Alleged illegal Venezuelan agents trying to cover up a South American political scandal have filed a lawsuit against a Miami bank, claiming that their accounts totaling $25 million (17.23 million EUR) were summarily closed without permission.
The lawsuit was filed Dec. 7 by Franklin Duran and Carlos Kauffmann, two of the four men jailed on federal charges of failing to register with the U.S. as foreign agents, against Miami-based American Express Bank International.
Prosecutors say Duran and Kauffmann were key players in an attempt by Venezuela to cover up an attempt to contribute $800,000 (551,382 EUR) in cash to the campaign of Argentina's new president, Cristina Fernandez. All four men are in U.S. custody, with a bail hearing set Monday. The lawyer for Duran and Kauffmann says they are innocent.
The lawsuit filed in Miami-Dade County state court by Duran and Kauffmann contends that the bank notified them Sept. 21 that their accounts were being summarily closed and $25 million (17.23 million EUR) of their money would be transferred elsewhere. Attorney Michael Hacker said neither Duran nor Kauffmann gave consent for the move, which caused them "shock and amazement," the lawsuit said.
Hacker said this week that the timing was suspicious, suggesting that the federal investigation into the alleged South American cover-up may have played a role in the bank's decisions. American Express Bank International officials and the Miami U.S. attorney's office declined comment.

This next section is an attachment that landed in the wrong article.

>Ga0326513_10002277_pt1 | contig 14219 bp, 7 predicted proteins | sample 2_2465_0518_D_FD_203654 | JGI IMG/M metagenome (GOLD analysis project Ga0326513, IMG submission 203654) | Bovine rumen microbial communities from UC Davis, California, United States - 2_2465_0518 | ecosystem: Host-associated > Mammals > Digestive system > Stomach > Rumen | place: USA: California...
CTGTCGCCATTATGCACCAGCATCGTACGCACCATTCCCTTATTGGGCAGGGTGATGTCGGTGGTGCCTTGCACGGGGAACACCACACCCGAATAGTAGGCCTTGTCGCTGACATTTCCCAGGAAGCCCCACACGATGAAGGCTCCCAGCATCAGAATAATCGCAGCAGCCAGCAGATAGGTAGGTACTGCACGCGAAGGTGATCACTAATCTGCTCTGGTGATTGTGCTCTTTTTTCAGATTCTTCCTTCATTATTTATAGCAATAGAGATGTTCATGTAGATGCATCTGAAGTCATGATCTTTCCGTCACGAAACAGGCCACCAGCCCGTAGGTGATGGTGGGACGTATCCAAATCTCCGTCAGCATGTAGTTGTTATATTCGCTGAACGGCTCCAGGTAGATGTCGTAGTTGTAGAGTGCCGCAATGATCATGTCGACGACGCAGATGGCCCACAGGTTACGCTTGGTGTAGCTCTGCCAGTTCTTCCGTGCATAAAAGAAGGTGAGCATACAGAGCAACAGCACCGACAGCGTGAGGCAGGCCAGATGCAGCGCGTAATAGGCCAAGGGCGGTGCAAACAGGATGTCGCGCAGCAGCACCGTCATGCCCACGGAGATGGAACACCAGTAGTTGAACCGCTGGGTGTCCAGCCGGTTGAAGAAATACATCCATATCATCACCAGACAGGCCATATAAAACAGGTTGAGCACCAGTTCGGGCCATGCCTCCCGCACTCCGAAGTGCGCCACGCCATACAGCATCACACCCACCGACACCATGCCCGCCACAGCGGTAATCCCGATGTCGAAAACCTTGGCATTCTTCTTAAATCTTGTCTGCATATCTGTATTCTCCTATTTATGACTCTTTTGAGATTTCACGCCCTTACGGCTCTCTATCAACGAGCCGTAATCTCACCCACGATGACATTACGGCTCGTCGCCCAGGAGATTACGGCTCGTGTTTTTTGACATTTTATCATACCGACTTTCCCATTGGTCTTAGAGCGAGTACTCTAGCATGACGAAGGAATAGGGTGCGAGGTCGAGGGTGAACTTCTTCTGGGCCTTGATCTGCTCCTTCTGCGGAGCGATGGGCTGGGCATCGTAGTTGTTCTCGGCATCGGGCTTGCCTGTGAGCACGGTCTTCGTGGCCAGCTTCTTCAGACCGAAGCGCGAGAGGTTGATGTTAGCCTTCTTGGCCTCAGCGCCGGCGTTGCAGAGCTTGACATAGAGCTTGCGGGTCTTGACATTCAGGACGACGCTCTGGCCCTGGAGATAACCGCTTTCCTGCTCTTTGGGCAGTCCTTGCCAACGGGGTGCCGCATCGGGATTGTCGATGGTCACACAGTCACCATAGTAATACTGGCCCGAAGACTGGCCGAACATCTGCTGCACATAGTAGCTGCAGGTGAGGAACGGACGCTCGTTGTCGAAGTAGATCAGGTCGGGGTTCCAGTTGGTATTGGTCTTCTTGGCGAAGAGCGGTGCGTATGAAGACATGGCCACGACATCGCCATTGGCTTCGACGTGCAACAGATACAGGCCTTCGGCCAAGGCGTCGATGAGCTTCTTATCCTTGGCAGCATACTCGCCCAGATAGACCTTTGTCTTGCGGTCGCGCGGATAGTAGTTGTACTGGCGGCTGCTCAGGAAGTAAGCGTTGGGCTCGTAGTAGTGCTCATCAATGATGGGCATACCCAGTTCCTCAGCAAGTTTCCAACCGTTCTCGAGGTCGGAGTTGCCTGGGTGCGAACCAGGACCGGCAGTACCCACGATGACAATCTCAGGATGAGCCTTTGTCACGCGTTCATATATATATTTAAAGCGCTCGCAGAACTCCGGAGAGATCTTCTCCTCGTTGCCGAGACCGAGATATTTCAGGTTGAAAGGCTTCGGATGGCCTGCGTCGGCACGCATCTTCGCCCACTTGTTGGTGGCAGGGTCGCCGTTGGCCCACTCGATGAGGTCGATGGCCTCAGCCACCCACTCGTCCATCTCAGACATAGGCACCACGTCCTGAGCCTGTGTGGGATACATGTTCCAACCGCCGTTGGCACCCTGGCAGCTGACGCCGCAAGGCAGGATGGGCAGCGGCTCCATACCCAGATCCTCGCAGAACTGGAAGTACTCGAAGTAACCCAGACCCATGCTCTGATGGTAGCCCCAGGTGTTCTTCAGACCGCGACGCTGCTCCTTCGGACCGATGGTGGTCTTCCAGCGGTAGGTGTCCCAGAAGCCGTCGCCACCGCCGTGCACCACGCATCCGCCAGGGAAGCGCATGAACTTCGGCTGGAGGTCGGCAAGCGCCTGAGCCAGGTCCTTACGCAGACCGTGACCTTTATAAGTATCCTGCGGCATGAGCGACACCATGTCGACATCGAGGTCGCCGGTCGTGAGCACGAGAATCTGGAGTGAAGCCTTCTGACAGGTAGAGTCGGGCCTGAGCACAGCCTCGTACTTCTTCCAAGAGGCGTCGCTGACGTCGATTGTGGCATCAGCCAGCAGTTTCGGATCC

The lawsuit seeks damages of $25 million (17.23 million EUR), which could be tripled under state law to $75 million (51.69 million EUR) plus interest. The two men are partners in various oil and petroleum business ventures, their lawsuit says.
The bank dispute is yet another wrinkle in an international political scandal involving Fernandez, Venezuelan President Hugo Chavez and U.S. prosecutors. Fernandez this week angrily denounced allegations about campaign chicanery made in a U.S. court, with Chavez's government calling the prosecution "U.S. propagandistic trash."
Duran, Kauffmann and fellow Venezuelan Moises Maionica are charged with being illegal foreign agents in the U.S. along with Uruguayan citizen Rodolfo Wanseele. Duran and Kauffmann both have homes in the Miami area, Hacker said, but were not Venezuelan agents and had no connection to the $800,000 (551,382 EUR) prosecutors say was brought in a suitcase to Argentina for the Fernandez presidential campaign.
"It wasn't our money. We weren't there," Hacker said. "We had nothing to do with it."
Maionica and Wanseele have asked for court-appointed attorneys but did not have them as of Friday, according to court records. A fifth man charged in the case remains at large.
An FBI affidavit contends that the four men began working in August in the Miami area to create a fake paper trail that would hide the true source of the $800,000 (551,382 EUR), which had been carried into Argentina earlier in the month by Guido Alejandro Antonini Wilson - a dual U.S. and Venezuelan citizen who is apparently cooperating in the case.
At one meeting monitored by the FBI, Duran was allegedly overheard telling Antonini that "the people in Venezuela and Argentina wanted Antonini's mess to be solved so that the truth didn't come out." Duran also purportedly said the situation was behind handled at the highest levels of the Venezuelan government.
The men allegedly used code names and took unspecified measures to thwart U.S. surveillance at some of their meetings, the FBI document says. Their final meeting took place in Fort Lauderdale on Tuesday, just before they were arrested.
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